Academic Honesty Means
What Is Academic Honesty? What Is Plagiarism?
Accurate Citations Online Resources
Marquette University Statement on Academic Dishonesty
A Clear Definition of Academic Honesty
At the beginning of his book Doing Honest Work in College, author Charles Lipson says that “academic honesty boils down to three simple but powerful principles” and lists them as follows:
- “When you say you did the work yourself, you actually did it.
- “When you rely on someone else’s work, you cite it. When you use their words, you quote them openly and accurately, and you cite them, too.
- “When you present research materials, you present them fairly and truthfully. That’s true whether the research involves data, documents, or the writings of other scholars.”
—U of Chicago Press, 2004, p. 3.
Accurate Citations are a Matter of Justice:
They Give Credit Where Credit Is Due
You do not need to document common knowledge or your own thinking, but you do need to include a citation for quotations, paraphrases, statistics, and other people’s ideas.
It is important to provide full, accurate information about the author, date, and publisher (or Web sponsor) of your research sources. Consistent, conventional citation format and scrupulous accuracy in your references or works cited lists will
- Demonstrate the reliability and authority of your evidence
- Help your readers find your source materials if they want to
- Tell your readers about the quality of your sources
- Make you and your work look good
The Departmental Reference Guide on this Web site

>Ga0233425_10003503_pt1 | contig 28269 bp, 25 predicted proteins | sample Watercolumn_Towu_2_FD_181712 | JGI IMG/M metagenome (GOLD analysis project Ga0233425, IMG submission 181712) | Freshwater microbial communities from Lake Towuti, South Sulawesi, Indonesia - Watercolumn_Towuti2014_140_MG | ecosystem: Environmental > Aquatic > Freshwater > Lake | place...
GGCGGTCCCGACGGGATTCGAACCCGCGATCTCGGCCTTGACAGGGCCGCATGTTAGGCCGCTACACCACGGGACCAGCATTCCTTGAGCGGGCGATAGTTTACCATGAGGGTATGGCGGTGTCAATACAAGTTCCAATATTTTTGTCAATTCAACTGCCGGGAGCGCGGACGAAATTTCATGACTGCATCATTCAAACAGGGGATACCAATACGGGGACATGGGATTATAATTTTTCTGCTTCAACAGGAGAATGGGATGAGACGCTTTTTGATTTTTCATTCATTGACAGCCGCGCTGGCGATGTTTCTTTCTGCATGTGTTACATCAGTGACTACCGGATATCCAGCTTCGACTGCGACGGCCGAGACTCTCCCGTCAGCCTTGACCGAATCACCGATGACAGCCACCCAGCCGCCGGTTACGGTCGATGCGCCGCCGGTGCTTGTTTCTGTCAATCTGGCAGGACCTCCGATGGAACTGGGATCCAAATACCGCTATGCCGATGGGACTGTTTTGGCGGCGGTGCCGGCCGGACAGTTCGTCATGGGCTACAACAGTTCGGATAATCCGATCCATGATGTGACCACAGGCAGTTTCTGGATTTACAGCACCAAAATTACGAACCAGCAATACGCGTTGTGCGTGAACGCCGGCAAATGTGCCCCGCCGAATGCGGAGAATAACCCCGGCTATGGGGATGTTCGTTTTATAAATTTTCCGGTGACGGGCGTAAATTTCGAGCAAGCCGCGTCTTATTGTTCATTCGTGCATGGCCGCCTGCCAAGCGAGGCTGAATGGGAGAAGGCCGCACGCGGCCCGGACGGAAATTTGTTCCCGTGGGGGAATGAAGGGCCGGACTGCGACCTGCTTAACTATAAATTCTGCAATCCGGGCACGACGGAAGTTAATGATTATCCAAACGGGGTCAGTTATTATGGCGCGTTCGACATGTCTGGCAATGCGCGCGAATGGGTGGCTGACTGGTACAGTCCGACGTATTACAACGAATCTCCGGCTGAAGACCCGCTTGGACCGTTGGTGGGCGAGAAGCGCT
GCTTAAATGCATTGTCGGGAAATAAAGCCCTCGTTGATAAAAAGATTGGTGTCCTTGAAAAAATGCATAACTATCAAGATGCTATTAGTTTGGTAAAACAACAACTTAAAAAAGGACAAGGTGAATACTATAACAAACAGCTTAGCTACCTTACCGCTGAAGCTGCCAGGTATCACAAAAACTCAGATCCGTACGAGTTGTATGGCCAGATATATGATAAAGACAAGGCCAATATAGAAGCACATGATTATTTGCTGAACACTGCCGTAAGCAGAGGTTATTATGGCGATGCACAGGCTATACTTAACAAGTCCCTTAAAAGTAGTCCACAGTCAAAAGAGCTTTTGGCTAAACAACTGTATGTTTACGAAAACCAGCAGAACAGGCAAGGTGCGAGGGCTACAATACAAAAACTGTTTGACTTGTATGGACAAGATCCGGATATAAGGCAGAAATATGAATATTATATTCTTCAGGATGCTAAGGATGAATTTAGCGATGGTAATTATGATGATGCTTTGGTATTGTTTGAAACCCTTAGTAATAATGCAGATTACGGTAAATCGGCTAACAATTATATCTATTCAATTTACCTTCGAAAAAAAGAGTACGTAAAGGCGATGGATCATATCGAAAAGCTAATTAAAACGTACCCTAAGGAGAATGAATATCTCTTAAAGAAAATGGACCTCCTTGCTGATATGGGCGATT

provides information about the citation conventions preferred in different disciplines, and the Citation Formats section offers guidance for following those conventions accurately.
Careful, accurate citations also insure you against plagiarism. This term, which comes from the Latin word for "kidnapping," is defined as presenting another person's ideas as your own. The Marquette University ethos statement of principles of student conduct specifies plagiarism as unacceptable behavior.
Resources for Deciding What to Cite
For additional help with determining what kinds of materials must be cited and with quoting and paraphrasing from sources, consult your textbooks from your First-Year English classes, the Writers’ Handbook at the University of Wisconsin Writing Center Web site, the advice about Paraphrasing and Avoiding Plagiarism at the Purdue University Online Writing Center, or the Plagiarism page at the Washington State University Libraries.
If you have any doubt about whether you need to cite a source for a particular idea, fact, or point in your paper,
check with your professor.